Monday, July 18, 2011

An Interview With Artist Tom Slack.....

Recital and Cana
I believe writing, music, and art often walk hand-in-hand. I am always amazed at the emotions that paintings and portraits can evoke. Just as a song or a story can create intense feelings of peace, anger, tranquility, and sadness, so too can art. I've always enjoyed exploring art galleries and the seeds for many of my writing ideas have sprouted in response to a particular painting or piece. Paintings of  farm houses, villages, lakes, mountains and even portraits have been the inspiration for several author's stories. That's why I'm am very excited to feature Tom Slack, my husband's very talented uncle. Tom's paintings are unique, and I'm impressed by the talent involved in creating such vivid compositions. Take a moment to view Tom's website. Not only is Tom a fantastic artist, he is also an art teacher and he has given my readers a quick glance at a few of his tutorials today. His work is amazing and a tour of his virtual art gallery is an experience you won't soon forget.

Closing Late
An Interview with Artist Tom Slack....

1. Where do you do your work? Do you work from life, photographs, or from imagination?
I work from my home studio.  Two rooms are set aside.  One whole bedroom has been converted to a storage room.  My art supplies and several paintings are in there, as well as props I use to teach art classes.  The whole family room is my painting studio.  I have a glass sliding door to the back yard.  Natural light comes in through it.  I hang the works I have recently finished in there, and the last painting I've done is always hung above the fireplace.  There is plenty of room in there for me to back up and look to see how my paintings are progressing.  I have five easels, and I generally don't work specifically from my imagination.  If I have an idea in mind, such as a painting from the life of Jesus Christ, I will stage it with models and take several photos as a reference.  I do work from life if I'm doing portraits or still life.  Also, I might want to capture a scene with dramatic lighting, so I'll take photos of that because the sun moves so rapidly and the shadows and light change.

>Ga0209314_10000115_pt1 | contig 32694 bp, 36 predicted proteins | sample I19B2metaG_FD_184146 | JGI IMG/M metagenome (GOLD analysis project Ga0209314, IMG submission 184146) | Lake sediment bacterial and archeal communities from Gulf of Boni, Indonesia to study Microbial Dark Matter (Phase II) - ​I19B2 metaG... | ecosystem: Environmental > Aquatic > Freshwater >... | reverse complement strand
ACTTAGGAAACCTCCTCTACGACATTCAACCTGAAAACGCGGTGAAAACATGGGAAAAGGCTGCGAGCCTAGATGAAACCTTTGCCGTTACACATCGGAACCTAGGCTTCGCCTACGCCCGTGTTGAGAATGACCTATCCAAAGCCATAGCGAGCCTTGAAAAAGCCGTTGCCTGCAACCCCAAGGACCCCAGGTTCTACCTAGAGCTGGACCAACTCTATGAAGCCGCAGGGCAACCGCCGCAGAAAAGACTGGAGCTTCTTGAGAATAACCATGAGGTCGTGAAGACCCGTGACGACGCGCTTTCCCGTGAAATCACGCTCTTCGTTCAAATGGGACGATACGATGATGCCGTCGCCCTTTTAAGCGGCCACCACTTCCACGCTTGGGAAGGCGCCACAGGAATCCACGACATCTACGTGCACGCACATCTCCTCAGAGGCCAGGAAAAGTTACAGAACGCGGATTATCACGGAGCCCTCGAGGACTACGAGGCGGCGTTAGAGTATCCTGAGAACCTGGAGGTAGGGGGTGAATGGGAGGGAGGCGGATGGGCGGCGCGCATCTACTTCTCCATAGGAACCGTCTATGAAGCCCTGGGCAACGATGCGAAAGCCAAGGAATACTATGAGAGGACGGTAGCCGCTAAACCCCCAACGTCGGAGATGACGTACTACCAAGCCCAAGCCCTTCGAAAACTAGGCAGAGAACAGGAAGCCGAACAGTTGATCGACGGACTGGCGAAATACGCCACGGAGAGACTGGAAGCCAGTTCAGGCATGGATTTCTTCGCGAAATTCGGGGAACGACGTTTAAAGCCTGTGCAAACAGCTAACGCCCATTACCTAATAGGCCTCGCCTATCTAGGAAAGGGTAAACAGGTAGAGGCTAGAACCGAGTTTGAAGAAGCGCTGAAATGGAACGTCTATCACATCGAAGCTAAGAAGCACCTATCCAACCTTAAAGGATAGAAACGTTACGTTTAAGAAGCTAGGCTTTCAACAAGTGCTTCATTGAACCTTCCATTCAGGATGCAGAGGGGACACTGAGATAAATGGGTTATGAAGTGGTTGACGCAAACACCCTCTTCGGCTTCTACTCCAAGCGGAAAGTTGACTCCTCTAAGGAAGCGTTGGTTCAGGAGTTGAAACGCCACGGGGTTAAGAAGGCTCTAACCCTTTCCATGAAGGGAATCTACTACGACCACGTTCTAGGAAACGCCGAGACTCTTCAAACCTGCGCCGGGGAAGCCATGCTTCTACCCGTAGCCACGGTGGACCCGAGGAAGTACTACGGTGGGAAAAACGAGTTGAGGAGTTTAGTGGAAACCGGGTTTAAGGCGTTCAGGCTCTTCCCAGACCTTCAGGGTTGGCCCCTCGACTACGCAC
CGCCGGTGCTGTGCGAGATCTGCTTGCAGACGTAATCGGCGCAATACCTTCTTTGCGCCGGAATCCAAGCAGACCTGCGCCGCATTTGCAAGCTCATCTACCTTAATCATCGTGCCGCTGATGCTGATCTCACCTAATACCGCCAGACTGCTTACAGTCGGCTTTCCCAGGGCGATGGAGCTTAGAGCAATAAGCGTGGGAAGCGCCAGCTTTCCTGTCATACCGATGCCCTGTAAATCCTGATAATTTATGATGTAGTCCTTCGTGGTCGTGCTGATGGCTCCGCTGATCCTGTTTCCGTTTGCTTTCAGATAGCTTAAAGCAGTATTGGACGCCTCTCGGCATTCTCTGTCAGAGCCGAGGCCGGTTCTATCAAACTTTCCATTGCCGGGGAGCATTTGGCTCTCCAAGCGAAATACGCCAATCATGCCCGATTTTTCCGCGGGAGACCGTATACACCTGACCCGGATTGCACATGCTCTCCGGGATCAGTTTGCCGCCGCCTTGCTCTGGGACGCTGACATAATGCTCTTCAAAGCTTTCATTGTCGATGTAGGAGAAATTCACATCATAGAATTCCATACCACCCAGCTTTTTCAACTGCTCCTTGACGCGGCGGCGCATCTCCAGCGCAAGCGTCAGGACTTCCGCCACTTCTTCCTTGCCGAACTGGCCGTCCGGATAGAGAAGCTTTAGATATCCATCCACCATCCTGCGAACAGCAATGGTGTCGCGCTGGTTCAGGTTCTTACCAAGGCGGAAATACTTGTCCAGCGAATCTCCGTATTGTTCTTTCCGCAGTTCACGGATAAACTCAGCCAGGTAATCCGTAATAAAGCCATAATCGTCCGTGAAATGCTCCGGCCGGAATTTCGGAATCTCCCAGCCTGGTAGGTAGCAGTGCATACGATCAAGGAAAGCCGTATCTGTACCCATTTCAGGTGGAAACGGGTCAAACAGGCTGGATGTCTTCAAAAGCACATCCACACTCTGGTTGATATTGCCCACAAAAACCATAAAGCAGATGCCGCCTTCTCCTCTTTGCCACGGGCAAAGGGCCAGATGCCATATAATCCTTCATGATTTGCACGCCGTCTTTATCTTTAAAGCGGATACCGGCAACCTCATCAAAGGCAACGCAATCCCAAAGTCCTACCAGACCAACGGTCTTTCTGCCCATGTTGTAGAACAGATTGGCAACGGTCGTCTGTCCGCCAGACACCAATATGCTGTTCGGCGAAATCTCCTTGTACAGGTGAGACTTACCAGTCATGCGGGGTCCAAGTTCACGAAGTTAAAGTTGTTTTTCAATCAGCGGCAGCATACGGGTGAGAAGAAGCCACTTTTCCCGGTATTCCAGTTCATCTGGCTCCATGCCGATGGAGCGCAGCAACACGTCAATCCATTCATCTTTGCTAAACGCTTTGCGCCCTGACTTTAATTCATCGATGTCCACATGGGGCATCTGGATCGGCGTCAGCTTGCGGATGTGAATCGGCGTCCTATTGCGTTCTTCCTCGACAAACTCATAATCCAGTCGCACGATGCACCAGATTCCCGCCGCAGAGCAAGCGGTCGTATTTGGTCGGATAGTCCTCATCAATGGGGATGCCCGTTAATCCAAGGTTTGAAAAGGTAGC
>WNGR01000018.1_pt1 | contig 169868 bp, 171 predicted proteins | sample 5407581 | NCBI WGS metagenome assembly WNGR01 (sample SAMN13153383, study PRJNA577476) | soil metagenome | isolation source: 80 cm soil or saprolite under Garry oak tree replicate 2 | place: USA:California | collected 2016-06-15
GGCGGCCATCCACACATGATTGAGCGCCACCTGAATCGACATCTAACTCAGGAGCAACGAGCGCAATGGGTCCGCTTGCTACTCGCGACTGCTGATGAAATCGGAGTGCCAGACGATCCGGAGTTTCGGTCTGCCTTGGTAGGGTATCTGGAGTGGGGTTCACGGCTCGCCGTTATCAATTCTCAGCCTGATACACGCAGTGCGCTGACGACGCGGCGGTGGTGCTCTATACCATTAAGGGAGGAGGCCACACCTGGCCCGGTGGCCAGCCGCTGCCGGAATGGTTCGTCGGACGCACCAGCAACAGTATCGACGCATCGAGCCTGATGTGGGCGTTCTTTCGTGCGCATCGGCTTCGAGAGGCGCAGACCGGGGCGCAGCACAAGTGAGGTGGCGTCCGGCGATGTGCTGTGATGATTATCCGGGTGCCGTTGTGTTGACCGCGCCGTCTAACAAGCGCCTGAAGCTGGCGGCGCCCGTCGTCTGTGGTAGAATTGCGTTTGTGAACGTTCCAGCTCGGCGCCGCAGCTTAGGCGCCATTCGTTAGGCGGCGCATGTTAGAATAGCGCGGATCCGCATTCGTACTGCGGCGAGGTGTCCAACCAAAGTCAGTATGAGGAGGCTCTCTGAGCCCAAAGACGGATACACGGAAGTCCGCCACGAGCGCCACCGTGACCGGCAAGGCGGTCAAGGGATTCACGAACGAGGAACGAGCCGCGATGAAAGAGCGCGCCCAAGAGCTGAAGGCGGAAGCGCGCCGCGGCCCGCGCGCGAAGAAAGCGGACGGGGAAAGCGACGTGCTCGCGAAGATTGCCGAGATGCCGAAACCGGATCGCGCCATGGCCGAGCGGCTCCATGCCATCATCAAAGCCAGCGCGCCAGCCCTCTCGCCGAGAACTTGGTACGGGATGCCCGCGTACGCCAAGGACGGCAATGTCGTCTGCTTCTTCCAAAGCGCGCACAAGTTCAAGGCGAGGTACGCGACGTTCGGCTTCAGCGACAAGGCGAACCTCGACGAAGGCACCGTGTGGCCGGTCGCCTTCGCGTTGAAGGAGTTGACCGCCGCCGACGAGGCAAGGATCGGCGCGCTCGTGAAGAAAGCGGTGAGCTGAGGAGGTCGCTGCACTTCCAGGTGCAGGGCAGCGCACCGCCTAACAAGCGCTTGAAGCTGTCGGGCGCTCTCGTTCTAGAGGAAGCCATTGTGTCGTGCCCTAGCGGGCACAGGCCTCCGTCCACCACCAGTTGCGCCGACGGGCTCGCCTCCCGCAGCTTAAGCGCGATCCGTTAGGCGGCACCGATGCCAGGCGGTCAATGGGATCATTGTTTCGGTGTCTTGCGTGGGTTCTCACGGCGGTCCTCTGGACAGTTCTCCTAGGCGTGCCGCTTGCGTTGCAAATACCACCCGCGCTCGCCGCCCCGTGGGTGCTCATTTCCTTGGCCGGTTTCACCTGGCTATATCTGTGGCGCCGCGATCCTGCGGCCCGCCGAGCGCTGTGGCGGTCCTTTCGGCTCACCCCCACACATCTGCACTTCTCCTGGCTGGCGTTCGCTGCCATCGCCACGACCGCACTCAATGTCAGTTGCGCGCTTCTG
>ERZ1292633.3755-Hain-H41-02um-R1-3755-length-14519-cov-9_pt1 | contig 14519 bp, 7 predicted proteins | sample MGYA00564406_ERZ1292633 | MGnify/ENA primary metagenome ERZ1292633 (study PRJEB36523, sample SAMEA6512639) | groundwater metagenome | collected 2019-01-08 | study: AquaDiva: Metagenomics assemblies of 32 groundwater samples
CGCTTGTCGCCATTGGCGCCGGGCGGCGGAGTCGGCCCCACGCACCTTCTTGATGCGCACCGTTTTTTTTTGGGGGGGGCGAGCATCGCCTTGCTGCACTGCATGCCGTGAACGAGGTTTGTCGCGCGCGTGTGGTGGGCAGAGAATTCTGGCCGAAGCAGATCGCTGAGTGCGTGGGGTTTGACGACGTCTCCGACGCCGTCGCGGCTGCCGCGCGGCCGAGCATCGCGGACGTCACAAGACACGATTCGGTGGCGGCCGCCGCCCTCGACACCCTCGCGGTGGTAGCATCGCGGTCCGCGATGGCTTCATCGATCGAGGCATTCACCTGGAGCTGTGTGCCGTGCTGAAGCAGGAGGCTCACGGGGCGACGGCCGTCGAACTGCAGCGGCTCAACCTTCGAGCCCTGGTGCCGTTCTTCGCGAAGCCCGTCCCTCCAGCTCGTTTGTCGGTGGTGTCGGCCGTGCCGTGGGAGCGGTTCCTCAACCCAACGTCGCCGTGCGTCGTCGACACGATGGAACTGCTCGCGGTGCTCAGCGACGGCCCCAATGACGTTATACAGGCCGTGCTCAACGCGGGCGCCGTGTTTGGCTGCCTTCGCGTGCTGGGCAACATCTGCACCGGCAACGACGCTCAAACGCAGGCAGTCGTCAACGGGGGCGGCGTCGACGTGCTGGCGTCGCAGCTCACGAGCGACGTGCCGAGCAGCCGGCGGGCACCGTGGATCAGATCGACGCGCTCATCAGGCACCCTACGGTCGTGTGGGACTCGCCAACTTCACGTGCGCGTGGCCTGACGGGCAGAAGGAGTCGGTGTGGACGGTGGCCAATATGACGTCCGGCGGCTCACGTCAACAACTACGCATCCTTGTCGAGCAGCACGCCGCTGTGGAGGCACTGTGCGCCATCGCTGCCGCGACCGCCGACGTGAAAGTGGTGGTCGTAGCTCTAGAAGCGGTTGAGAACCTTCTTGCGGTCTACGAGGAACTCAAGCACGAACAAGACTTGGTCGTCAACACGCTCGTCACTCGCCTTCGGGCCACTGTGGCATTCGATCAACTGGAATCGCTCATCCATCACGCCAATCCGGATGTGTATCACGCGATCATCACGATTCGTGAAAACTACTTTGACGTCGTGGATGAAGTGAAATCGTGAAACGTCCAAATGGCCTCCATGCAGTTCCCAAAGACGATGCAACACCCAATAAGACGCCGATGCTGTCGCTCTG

2. What moves you most in life?
Beauty moves me the most in life.  I become emotional when I see a dramatic contrast in light and shadow, in color values, or in gesture of a figure.

3. What technique do you use? 
With my painting, I generally use oil on canvas.  I do a lot of sketching with ball-point pen on paper and  I use the crosshatch method to show the shadows.

4. What do you think is the most important influence in your art? 
I began drawing as a very little boy.  It was my passion.  Later on I got my art degree from the University of Utah.  Those things gave me the foundation of my art, but the most important influence in my art has been the hours and years of practice.  Observation is the very most important thing to me.  I want to see the relationships of shapes and colors.  It is important to me to draw what I actually see, not what I think I see.
Flora Blanca

5. How important is the subject matter to your artwork? 
I don't really know how to answer this question.  I always just go with a gut feeling.  Sometimes I might be driving somewhere and see something that blows my mind.  I have to portray it somehow.  At other times, I just feel spiritually inclined to pursue a subject.  If I don't feel pretty inspired by what I'm trying to portray, it never turns out very well.                                                                                   

6. Do you work certain hours each day or only when you are inspired to work? 
I do not follow a specific work schedule.  I only work when I'm inspired to.  This may be for several hours a day or just a few hours a week.

Thank you, Tom, for the interview!


Take a moment to view a few of Tom's art tutorials

1 comment:

  1. Beautiful work and a fabulous talent. Thank for the post and the new insides to this great artist.
    Anna del C.
    Author of "The Silent Warrior Trilogy"